BY STEVE STEVENSON
While the term “post-rock” had certainly floated around prior, it was largely relegated to academic circles until critically-acclaimed-yet-critic-defiant releases like Radiohead’s Kid A and Sigur Ros’ Ágætis byrjun entered the semi-mainstream consciousness. In the last ten years or so, a masturbatory trend of overtly self-aware rock and roll history has unfolded before our ears, and it’s just about time to take its pulse. Here are 10 of the best and worst things to happen to music from 2000-2009.
In the later 1980s, hardcore bands grew tired of lifting weights and complaining about Reagan. A few groups began to explore more diverse themes in their lyrics, and the result was often disparagingly labeled “emo.”
Apparently saddened by this label, “emo” groups grew lamer and lamer. And lamer. Aaaand lamer. By the early zeroes, “emo” lost its epithetic value, the early strains of hardcore gave way to pop-punk, and a whole culture of fashionable self-loathing and loathsome fashion began to emerge.
In the early days, there was a band called In/Humanity that screamed shit like “Teenage Suicide/Do It Now!” If today’s emo kids were aware of their own heritage, they might be so kind as to oblige their idols.
PRETTY GOOD: Jacko dead
After his death on June 25, 2009, every media remembrance made two salient points about Michael Jackson.
1)He was a gifted performer who changed pop music, and
2)He may have had a controversial side.
The first point is almost beyond dispute. It would be a very difficult task to find someone anywhere on the planet who doesn’t like at least something Jackson put out.
But with regards to the second point? Saying Michael Jackson “may have had a controversial side” is like saying Hitler “may have made some bad calls.” Under any other circumstances, Jackson would have been considered a monster. He stole from The Beatles, molested children – or at the very least, quite clearly wanted to – and by the end, his visage became so freakish that it could give even the most journeyed shaman night terrors.
Also, he fucking changed colors.
In death, however, all of his transgressions were instantly absolved. And that’s the great thing about his death. Now we can finally break out the Off The Wall vinyl and “sha’mon!” with a clean conscious.
SUCKS: M.A., English rock
Boring, sexless college rock has been a blight on the music industry since bands like R.E.M. and 10,000 Maniacs enthusiastically put people to sleep 20 or 30 years ago. Amidst the social ennui that came from a somewhat functioning political and economic situation of the 90s, the genre persevered under artists like the Indigo Girls and Morrissey. Why? Just think of all the character types that sucked in PCU. These character types had nothing to spend their student loan refunds on besides vegan food and shitty cassettes.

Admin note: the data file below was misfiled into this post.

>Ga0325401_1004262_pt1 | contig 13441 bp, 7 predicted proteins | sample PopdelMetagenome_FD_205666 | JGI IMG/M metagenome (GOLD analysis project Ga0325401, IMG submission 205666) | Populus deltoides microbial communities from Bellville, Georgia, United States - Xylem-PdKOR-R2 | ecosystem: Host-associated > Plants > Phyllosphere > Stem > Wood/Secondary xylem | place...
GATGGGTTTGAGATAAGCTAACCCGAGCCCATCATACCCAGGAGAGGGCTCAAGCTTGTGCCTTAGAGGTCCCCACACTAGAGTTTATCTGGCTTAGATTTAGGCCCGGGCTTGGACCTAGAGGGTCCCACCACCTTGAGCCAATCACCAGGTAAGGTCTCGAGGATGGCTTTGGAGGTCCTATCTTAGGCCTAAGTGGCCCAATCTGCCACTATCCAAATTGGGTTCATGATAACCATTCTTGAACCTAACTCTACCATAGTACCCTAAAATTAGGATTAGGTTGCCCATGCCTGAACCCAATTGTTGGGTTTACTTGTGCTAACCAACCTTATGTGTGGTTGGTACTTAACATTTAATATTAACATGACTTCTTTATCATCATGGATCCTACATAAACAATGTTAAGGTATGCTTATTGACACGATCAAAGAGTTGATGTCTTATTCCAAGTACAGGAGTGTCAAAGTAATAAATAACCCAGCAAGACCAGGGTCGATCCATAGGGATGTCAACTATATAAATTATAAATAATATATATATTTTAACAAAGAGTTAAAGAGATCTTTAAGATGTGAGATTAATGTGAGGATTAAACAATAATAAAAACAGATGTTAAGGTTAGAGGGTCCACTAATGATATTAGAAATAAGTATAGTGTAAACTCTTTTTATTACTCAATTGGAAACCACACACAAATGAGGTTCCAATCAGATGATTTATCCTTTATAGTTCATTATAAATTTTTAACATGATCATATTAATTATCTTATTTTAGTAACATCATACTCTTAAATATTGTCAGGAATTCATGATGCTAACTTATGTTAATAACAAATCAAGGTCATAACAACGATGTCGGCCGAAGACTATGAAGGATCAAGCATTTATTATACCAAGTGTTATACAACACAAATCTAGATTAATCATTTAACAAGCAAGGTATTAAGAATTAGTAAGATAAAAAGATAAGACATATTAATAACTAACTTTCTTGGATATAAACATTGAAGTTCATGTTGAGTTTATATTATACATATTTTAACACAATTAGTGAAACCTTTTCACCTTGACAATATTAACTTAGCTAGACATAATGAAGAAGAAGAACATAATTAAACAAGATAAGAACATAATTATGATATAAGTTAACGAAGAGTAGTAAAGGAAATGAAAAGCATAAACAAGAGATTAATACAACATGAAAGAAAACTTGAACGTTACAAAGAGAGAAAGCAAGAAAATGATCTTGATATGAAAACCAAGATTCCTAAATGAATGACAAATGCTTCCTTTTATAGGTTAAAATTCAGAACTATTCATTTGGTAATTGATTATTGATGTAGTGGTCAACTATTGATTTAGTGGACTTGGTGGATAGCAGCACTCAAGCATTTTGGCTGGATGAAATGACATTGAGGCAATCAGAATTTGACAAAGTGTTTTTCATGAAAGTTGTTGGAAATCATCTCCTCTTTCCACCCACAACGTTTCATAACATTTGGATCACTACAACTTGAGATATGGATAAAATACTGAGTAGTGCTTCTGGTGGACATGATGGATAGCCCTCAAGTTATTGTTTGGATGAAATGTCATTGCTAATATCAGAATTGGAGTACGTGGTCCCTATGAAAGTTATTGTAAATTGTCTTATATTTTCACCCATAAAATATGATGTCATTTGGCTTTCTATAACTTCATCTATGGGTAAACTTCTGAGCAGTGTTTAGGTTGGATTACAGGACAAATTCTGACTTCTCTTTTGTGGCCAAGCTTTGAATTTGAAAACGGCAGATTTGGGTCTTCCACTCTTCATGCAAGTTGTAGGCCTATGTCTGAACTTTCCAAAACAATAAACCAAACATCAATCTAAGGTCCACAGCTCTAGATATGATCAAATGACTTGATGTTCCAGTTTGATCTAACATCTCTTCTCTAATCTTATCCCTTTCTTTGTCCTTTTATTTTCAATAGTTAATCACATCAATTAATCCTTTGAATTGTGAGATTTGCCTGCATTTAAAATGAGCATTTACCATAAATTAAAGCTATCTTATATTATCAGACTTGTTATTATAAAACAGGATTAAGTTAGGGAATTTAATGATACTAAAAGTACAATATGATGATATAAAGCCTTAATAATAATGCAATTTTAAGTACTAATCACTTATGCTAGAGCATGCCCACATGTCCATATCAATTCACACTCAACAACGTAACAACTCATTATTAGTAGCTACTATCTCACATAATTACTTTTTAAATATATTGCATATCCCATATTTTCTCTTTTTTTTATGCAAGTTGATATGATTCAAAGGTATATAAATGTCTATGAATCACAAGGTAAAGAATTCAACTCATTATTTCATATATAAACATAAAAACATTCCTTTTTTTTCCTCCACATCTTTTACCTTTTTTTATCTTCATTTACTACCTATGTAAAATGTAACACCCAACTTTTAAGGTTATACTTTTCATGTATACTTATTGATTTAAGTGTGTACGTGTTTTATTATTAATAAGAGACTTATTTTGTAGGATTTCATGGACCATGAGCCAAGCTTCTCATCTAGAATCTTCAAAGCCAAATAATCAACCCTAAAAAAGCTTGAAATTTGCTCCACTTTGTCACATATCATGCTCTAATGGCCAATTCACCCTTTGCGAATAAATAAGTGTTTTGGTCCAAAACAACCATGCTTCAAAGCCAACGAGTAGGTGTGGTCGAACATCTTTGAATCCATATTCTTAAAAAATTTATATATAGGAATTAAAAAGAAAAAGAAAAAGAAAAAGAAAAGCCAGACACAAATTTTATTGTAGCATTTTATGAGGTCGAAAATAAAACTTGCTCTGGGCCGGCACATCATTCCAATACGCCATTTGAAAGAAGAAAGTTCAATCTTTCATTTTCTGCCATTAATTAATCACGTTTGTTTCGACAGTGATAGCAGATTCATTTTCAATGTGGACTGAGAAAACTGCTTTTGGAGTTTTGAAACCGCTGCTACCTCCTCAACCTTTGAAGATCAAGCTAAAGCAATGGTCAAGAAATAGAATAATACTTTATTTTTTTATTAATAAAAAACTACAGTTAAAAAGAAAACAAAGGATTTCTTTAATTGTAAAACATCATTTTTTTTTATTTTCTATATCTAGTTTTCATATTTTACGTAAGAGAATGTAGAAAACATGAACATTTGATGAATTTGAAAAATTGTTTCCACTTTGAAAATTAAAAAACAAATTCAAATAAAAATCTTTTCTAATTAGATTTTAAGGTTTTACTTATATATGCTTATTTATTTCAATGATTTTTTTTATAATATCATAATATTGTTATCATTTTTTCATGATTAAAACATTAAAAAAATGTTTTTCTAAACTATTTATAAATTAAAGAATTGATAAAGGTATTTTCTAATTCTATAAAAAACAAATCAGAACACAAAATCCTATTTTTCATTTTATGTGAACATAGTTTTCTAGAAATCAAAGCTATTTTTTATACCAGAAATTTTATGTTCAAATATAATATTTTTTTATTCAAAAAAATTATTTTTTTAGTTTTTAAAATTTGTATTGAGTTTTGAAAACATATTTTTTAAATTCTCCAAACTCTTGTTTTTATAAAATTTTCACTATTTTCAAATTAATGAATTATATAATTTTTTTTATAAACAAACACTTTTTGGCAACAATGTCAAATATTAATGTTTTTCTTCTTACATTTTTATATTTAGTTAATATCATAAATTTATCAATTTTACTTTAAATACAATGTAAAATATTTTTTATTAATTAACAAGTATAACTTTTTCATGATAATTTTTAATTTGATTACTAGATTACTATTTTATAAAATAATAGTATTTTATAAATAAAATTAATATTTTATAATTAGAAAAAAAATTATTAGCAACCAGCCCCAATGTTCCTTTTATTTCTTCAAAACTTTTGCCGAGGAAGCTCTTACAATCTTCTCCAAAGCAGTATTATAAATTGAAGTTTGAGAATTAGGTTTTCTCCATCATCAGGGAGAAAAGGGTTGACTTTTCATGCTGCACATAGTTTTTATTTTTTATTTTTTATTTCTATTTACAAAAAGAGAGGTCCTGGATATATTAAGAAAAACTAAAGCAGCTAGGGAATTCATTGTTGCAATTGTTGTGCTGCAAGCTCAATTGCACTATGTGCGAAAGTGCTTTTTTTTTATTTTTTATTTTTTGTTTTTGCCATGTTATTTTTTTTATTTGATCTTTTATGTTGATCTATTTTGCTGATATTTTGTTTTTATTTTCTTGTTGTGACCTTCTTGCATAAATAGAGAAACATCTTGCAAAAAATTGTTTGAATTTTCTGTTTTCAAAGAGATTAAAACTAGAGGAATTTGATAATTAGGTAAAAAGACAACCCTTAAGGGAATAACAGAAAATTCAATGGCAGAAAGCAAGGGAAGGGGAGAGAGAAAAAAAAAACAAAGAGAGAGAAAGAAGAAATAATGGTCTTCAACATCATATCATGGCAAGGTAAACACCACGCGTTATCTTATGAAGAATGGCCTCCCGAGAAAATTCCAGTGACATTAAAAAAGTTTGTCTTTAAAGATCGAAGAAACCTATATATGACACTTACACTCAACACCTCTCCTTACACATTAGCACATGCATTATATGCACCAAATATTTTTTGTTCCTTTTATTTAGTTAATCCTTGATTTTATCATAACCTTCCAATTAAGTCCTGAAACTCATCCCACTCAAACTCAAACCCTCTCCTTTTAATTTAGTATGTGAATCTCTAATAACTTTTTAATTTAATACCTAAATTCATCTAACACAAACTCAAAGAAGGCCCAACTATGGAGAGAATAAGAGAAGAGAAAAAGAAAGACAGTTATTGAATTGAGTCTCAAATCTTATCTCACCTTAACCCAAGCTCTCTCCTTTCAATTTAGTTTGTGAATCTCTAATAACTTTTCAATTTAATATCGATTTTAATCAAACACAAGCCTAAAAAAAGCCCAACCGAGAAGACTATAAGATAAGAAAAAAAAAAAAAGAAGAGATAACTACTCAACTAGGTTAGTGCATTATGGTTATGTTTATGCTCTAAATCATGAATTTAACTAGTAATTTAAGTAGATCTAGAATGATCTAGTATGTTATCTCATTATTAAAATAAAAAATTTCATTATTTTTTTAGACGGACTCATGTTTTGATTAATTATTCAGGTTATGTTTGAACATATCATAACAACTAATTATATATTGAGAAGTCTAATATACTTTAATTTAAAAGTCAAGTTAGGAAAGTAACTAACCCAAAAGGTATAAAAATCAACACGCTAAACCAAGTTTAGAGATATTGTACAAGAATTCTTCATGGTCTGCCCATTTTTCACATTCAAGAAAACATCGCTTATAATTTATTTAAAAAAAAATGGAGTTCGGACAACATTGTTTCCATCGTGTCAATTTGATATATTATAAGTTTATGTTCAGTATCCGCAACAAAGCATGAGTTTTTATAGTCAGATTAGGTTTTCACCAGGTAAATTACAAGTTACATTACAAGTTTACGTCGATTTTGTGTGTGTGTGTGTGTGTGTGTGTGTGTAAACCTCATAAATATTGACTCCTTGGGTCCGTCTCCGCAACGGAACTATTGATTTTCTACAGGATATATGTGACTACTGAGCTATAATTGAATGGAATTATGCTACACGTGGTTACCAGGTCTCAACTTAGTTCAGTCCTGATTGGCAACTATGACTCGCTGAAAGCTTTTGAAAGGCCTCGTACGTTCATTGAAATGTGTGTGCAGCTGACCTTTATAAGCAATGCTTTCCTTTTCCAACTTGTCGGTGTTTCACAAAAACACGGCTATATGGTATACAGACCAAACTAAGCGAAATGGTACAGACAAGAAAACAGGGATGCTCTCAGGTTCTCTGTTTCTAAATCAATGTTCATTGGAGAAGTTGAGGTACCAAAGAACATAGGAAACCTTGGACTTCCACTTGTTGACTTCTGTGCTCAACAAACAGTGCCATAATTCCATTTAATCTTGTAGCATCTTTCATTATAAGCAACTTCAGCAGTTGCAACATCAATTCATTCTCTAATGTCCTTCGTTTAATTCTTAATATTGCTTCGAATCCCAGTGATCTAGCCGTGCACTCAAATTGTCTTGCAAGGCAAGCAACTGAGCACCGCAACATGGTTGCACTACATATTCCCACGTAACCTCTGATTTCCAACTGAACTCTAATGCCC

In the past few years, dull musicians who read too many books have carried on the torch of Unemployable Grad School Experience rock. The Decembrists and Death Cab for Cutie are prime examples of bookworms who set out – not to make quality music – but to impress their ENG396 professors, and became marginally popular in the process.
Also, they’re ugly.
If music wanted to be books, it’d be books, not music.
PRETTY GOOD: Rustbelt Blues
On the opposite end of the hormone-levels-in-music spectrum, we have Rustbelt rock. This hats-off is more of a self-congratulating confirmation of my own experience, having spent most of the decade in the unbearably-cold-in-winter/unbearably-hot-in-summer Great Lakes enclave of Buffalo, NY – not just a city, but a state of mind.
Rustbelt is isn’t exactly a new genre – it harkens back to the early days of British blues: Gibsons through industrial stacks, sleazy pre-glam antiheroes, and the gloomy rumble that would come to be called “stoner rock.” And it is the perfect soundtrack for our decaying, failed industrial cities, from Detroit to Cleveland to Buffalo, and their oxidized resemblance to the caliginous, 60s England.
While most of the younger purveyors of the Rustbelt Sound surely spent more than a few questionable high-school moments absorbing the gimmicky, throwback sounds of The Strokes and The White Stripes, many went on to legitimately “live the lives” of their 60s and 70s idols; Sex, Drugs, and Rock and Roll were back – if only for a limited time – and good bar-brawl blues tunes flooded the rundown dives and pubs, once again justifying their splendid squalor.
If you are dismayed that your local classic rock station only plays the same 24 songs on repeat, then get within 200 miles of a dying, Great Lakes industrial zone, and check out bands like The Buffalo Killers, Quest For Fire, or Handsome Jack.
SUCKS: Radiohead doppelgängers
There’s already a Radiohead, and they’re called “Radiohead,” and specifically not “Coldplay.”
Radiohead was a ground-breaking, experimental band that can now rest comfortably in the echelon of comfortable bands that were once ground-breaking and experimental. Though In Rainbows (2007) was an all-around solid record, these guys can safely pump out Voodoo Lounges and All That You Can’t Leave Behinds for the rest of their days, and we’ll still defer to them like we do for grandpa’s racist remarks for an hour a week down at the home.
Now Radiohead has replaced Pink Floyd as the standby influence for every mediocre, college-aged safe-rock band in the world. You can drop modulated dominant 7 chords and accidentals wherever you want in your songs, but you’re still going to somehow manage to make it sound bland, and you’re still going to end up working for an architecture firm in three years anyway.
PRETTY GOOD: The Pastiche, Flash In The Pan, Hyper-Specific Genre
I was originally going to include Williamsburg, NY under the “sucks” category for the propagation of some pretty terrible music. The hip, Brooklyn neighborhood is to Pitchfork.com as Salt Lake City is to the Book of Mormon; someone seems to have read every music review on the website and formulated a cultural code by which all Billyburg hipsters must abide.
Don’t base your sense of fashion and taste in music off a critique drenched in sarcasm and irony. You’ll end up looking like a mess, and you’ll commit more atrocities against human ears than the Green Berets Class of 1968.